Venezuelan President Nicolás Maduro announced on 12 October 2016 he will approve the 2017 national budget on 14 October by presenting the budget to the Tribunal Supremo de Justicia (TSJ), as opposed to the Asamblea Nacional (AN). Maduro stated he will convene a popular assembly of the People's Congress on 14 October and will later present the budget to Venezuela's high court, and added he is obliged to obey a sentence from the TSJ (Efecto Cocuyo). The 11 October ruling from the TSJ deemed the President must receive budgetary approval not from the AN, but from the TSJ's Constitutional Chamber, citing the legislative majority's contempt for the law as well as the current state of economic emergency (Tal Cual). Maduro also accused the AN of contempt and stated the legislature is one step away from "dissolving itself" (Tal Cual).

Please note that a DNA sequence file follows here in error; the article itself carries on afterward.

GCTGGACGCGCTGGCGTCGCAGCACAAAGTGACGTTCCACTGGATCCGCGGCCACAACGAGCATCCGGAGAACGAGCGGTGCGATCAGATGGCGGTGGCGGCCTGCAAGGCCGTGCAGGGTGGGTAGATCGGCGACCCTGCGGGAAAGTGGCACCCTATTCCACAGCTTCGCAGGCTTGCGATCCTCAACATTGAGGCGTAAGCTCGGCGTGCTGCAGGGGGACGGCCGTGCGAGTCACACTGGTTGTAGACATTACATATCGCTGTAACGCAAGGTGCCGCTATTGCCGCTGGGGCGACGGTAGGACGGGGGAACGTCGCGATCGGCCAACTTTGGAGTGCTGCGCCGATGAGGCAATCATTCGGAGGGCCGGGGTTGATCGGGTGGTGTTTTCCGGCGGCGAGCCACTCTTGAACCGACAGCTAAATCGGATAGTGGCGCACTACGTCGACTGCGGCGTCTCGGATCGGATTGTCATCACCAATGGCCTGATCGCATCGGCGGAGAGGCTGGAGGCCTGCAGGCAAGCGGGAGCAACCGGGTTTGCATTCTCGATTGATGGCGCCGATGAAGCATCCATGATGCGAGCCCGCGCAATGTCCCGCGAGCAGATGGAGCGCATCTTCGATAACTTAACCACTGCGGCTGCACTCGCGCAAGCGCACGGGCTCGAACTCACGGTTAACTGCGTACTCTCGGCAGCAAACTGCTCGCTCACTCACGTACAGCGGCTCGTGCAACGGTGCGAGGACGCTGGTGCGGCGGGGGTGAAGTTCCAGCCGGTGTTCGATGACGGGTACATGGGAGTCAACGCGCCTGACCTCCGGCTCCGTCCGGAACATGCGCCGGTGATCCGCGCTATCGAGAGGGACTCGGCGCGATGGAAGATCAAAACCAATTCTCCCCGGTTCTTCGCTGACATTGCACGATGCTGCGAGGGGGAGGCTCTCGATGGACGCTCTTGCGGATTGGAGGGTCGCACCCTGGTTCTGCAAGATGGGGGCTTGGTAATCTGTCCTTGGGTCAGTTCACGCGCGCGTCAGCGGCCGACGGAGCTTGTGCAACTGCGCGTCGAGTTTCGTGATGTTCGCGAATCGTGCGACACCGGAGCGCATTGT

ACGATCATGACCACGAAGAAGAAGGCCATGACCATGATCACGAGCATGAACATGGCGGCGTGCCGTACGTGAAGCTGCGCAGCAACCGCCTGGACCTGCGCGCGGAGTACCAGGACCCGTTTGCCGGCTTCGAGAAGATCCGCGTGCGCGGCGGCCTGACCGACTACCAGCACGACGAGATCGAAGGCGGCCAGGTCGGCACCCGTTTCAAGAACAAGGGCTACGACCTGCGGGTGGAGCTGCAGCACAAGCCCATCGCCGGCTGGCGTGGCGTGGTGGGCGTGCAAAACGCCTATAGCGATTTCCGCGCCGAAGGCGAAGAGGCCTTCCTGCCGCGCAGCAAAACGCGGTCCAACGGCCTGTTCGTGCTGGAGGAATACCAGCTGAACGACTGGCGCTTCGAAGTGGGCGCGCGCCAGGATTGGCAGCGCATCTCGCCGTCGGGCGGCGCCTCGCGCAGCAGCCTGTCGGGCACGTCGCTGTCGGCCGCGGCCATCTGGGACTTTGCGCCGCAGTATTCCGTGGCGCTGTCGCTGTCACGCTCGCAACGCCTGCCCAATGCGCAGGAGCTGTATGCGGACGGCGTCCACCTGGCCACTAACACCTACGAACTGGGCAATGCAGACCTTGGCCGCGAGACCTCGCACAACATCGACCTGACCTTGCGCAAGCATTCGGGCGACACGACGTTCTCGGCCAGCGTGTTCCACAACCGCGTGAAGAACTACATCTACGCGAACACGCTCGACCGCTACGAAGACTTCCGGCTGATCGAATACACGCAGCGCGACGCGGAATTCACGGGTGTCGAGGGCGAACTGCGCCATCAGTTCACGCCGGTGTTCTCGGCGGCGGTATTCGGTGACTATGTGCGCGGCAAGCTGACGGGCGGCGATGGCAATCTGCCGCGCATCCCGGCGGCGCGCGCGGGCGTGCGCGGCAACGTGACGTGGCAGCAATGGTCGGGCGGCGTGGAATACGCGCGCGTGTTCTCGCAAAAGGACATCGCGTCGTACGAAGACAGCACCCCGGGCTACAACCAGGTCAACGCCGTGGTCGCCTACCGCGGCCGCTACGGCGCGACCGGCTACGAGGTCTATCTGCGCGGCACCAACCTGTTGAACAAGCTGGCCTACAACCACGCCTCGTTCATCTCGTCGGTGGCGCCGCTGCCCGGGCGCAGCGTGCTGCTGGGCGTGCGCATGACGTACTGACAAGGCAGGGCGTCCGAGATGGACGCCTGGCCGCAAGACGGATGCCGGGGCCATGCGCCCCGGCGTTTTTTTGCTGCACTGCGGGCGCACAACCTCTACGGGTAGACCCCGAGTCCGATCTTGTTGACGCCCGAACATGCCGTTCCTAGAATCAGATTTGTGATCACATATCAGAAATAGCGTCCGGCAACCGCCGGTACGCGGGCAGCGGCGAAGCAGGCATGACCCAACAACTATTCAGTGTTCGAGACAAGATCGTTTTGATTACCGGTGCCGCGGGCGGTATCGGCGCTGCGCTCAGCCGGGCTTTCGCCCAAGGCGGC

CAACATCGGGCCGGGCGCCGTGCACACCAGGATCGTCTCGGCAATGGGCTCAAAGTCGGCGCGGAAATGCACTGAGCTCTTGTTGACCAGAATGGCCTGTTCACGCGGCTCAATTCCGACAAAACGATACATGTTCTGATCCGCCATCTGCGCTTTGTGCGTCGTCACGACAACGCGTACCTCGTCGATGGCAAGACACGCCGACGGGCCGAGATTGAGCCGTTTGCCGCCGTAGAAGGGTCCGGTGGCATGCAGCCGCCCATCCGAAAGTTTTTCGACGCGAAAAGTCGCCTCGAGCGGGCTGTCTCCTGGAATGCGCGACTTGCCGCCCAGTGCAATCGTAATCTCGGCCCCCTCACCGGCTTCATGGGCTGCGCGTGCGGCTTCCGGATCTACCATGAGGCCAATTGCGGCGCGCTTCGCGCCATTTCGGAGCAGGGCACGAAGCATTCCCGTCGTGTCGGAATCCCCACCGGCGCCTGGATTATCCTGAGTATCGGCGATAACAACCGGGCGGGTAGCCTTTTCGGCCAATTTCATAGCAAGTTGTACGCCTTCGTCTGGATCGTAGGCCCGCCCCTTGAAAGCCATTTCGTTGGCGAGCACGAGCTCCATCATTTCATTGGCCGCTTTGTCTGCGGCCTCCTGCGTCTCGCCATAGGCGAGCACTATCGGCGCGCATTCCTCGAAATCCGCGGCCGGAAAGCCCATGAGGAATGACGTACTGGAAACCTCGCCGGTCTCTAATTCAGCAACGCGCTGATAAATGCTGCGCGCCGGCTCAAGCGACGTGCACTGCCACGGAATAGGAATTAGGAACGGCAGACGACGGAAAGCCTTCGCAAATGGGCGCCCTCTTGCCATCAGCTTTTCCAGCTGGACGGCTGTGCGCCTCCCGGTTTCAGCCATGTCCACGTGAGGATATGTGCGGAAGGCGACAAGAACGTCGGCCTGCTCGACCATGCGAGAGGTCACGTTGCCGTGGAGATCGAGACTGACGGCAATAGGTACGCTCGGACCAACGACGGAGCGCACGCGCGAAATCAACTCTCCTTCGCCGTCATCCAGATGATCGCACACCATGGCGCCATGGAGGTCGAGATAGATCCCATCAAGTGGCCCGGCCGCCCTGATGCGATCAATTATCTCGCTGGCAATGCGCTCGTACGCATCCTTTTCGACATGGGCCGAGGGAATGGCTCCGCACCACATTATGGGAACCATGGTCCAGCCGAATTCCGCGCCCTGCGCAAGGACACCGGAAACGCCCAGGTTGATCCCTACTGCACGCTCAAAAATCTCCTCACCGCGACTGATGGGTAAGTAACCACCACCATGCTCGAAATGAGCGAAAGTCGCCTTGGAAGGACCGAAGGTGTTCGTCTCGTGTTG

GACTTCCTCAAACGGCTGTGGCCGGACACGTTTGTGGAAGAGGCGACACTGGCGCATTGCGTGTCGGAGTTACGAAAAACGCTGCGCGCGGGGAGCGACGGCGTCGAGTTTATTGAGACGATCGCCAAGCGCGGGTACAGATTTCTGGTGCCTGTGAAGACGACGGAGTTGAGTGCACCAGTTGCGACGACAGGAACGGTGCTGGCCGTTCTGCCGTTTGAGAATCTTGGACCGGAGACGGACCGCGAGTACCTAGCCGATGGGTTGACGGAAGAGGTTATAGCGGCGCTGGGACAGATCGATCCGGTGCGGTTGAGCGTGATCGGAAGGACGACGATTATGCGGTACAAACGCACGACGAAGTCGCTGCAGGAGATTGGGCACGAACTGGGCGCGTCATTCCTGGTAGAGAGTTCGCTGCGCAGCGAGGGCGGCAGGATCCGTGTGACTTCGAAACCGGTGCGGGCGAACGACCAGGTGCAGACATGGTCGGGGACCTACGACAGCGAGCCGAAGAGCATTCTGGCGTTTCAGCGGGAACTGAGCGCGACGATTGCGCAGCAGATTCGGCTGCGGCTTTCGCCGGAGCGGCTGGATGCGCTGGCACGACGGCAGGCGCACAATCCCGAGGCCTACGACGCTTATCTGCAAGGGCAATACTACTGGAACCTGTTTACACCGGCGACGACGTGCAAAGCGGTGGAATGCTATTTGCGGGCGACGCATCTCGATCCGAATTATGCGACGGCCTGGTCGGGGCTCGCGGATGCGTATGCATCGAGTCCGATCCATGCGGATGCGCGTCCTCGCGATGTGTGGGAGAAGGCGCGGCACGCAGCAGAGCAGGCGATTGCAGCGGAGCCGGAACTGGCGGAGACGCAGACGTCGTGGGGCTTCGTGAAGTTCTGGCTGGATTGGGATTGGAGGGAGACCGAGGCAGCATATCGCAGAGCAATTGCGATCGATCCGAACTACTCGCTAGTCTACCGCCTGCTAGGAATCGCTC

The opposition has spoken out against Maduro's budget plans and the TSJ's sentence. AN President Henry Ramos Allup commented that approving the budget in this way is unconstitutional, as the TSJ is not authorized by the Constitution to grant budgetary approval (Tal Cual). Deputy José Guerra, President of the AN's budget subcommittee, called the TSJ decision an aberration and warned international banks could cut off financing to Venezuela if the national budget is not approved by the legislature (Globovisión). Guerra noted no entity would want to acquire a bond covering Venezuela's public debt if the bond is not covered by an indebtedness law that the AN must approve (La Patilla). These actions from the executive and judicial branches of the Venezuelan government threaten future loans to the country just as Venezuela could benefit from international financial assistance to confront its economic crisis.